Without knowing if the Ford government is interested in cultivating any green energy opportunities, Rutter said it effectively stymies his growth plans.

“There’s no way it’s sustainable.”

The home heating program’s cancellation was similarly disappointing news to Wawa Economic Development CEO Maury O’Neill, the administrator of the pilot in that northeastern Ontario community of 2,600.

She was notified by phone and email on June 22 that all GreenOn programs, including the Wawa Wood Heat Rebate Program, were closed.

“This program had economic benefit for this community.”

Seven weeks after its May 3 announcement, O’Neill had 27 Wawa homeowners signed up for the $2,500 rebate.

Almost all had purchased new heating systems, mostly wood pellet stoves, from shops in town.

“It’s about economic development 101, plugging the leaks in lowering heating costs and keeping money flowing in the local economy.”

Of the $520,000 committed by the Wynne government to Wawa for the two-year program, the town received a first installment of $200,000, of which roughly $70,000 has been spent.

O’Neill stressed that struggling communities like Wawa don’t have plenty of energy options, especially when heating oil and propane prices spike.

The former iron-ore mining town on the northeast shore of Lake Superior doesn’t have access to natural gas and pays the third highest electrical rates in Ontario, she said.

“For many reasons, this program makes sense to help an economically depressed community develop a new diversified economy.”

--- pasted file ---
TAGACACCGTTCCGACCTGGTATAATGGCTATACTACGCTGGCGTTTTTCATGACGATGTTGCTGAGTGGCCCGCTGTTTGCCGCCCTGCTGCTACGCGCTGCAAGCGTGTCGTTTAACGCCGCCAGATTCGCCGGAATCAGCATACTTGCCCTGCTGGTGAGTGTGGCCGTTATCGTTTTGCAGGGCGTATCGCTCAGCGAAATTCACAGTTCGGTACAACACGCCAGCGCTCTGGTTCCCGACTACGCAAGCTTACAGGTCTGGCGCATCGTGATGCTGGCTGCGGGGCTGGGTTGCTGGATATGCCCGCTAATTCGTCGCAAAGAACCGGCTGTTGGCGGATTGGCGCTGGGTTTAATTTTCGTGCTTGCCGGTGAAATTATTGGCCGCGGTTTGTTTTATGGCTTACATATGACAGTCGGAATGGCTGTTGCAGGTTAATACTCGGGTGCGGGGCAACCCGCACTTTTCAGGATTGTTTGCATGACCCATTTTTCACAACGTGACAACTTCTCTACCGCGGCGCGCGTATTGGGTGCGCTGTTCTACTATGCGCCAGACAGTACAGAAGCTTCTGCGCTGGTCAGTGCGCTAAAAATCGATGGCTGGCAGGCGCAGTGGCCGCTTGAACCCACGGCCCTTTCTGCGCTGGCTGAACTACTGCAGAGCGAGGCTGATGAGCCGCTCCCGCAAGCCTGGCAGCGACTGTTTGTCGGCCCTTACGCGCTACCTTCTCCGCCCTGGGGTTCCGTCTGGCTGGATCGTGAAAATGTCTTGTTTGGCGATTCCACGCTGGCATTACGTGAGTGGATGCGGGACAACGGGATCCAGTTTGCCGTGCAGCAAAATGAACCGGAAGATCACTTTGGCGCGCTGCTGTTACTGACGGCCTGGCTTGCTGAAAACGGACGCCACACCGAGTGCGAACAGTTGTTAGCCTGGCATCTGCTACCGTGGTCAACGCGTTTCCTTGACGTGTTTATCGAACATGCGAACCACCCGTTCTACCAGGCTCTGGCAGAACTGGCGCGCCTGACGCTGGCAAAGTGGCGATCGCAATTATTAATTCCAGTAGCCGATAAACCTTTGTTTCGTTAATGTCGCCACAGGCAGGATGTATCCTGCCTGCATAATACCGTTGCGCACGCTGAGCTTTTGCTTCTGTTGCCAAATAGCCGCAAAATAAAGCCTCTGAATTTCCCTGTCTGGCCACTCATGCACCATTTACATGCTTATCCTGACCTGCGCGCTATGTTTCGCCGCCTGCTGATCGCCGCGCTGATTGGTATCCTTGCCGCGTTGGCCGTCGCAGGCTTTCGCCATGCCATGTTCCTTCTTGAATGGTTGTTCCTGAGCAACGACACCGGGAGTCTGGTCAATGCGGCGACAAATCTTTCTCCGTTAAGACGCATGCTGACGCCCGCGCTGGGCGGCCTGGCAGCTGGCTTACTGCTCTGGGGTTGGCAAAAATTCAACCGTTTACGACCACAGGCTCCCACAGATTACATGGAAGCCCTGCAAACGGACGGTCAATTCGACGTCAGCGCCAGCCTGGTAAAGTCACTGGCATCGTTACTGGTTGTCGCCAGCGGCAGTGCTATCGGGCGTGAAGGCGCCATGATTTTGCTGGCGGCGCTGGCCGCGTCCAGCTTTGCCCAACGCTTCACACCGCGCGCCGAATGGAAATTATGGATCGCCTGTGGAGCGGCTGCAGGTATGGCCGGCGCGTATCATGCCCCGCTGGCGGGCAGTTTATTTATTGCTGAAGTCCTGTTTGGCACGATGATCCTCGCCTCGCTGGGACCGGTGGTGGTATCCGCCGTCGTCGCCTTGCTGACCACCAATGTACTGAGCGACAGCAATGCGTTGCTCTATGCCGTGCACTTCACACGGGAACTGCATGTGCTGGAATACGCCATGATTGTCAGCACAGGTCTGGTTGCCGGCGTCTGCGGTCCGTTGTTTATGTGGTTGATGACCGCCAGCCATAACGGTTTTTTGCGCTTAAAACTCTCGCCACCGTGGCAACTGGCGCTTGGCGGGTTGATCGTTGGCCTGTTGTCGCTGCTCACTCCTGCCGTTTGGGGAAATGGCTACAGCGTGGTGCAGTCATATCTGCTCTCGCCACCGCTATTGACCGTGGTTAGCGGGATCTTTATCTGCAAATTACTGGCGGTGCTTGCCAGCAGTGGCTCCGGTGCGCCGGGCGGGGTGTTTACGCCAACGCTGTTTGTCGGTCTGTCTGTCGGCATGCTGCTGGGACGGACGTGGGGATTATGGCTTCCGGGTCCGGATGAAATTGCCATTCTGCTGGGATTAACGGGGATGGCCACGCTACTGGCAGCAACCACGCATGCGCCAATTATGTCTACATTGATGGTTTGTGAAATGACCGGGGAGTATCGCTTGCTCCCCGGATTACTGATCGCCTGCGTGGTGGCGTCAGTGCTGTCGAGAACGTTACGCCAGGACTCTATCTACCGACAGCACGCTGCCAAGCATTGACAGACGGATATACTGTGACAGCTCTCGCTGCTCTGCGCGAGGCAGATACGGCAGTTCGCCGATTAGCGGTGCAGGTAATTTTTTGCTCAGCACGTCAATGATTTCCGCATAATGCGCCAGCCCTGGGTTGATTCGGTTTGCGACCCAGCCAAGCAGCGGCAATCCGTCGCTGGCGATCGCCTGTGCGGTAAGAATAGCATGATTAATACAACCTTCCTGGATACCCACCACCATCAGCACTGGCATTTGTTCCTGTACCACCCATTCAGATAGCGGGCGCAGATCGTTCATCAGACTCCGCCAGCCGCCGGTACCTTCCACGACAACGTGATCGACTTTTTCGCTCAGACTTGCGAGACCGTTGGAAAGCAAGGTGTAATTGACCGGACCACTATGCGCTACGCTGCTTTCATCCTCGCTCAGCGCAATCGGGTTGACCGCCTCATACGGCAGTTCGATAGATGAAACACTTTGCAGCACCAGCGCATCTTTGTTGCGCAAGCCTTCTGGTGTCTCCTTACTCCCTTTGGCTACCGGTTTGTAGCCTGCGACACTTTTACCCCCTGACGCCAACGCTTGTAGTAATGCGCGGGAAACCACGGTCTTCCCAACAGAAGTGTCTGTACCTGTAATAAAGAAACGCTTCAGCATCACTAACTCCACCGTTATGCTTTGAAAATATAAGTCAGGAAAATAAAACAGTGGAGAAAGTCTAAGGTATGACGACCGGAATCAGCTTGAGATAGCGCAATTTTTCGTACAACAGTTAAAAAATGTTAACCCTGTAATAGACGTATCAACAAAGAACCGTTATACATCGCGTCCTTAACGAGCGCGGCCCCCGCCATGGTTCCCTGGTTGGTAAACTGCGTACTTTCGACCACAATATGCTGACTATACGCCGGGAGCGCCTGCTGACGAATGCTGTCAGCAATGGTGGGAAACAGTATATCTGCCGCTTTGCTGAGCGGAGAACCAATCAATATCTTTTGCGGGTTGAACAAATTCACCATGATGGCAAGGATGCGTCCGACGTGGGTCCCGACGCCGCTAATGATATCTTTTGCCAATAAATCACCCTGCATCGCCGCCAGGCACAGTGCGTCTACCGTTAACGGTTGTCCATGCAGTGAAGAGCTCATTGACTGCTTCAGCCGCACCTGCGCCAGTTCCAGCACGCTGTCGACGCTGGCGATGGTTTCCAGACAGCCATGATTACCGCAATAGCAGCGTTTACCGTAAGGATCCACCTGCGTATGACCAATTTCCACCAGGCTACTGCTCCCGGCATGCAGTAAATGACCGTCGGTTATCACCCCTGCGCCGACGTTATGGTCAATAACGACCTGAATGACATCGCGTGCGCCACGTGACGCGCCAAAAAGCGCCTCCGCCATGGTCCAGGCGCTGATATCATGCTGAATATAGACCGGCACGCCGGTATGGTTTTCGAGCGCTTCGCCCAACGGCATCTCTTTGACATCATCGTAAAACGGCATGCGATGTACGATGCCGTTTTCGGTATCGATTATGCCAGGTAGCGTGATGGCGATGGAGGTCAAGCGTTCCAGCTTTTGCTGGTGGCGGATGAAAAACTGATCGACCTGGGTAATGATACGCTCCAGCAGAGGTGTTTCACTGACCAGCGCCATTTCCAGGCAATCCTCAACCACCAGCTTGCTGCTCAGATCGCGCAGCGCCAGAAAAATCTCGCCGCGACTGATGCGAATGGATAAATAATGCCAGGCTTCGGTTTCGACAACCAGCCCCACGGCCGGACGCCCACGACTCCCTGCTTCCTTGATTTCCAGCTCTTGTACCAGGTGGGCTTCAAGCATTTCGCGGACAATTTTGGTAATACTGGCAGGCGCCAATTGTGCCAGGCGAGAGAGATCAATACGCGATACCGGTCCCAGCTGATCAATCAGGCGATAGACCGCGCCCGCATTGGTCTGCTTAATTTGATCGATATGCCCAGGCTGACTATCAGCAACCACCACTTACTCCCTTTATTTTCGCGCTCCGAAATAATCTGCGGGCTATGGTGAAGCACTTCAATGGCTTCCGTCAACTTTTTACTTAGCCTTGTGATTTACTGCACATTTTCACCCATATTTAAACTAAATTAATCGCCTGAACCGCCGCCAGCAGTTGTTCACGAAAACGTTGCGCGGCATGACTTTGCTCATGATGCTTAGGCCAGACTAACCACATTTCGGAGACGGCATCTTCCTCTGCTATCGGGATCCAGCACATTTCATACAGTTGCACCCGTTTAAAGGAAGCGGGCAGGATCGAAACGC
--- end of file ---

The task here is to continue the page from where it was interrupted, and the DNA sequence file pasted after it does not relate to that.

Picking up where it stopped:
A wood heating trade show held in Wawa at the end of May was attended by more than 150 people, featuring workshops and displays from 12 companies, including one from Maine.

She said it sparked discussion with suppliers and distributors like Rutter about Wawa possibly becoming a regional hub for wood pellets.

Identifying biomass as an alternative energy source figured prominently into Wawa’s municipal energy plan even as the former Rentech wood pellet mill – once heavily subsidized by Queen’s Park – sits idle and up for sale on the edge of town.

O’Neill said she was notified by the government-in-transition that all programs are being reviewed and “clear direction” will be provided once the new government is sworn in.

Rebates will be honoured for those homeowners who had a signed agreement with a contractor for work to be completed by Aug. 31. The rebate application has to be submitted by Sept.30.

O’Neill said Wawa and other pilot communities intend to present a business case before the new government, asking for the program’s reinstatement and outlining the “huge economic benefits” to build Ontario’s bio-economy.

“I have to have faith that the new government coming in is open to creating jobs and building economies in Northern Ontario as they said on their platform.”

In a joint June 25 news release, both Sioux Lookout Mayor Doug Lawrance and Wawa Mayor Rod Rody stated they hope Premier designate Doug Ford will support the continuation of the wood heat rebate program.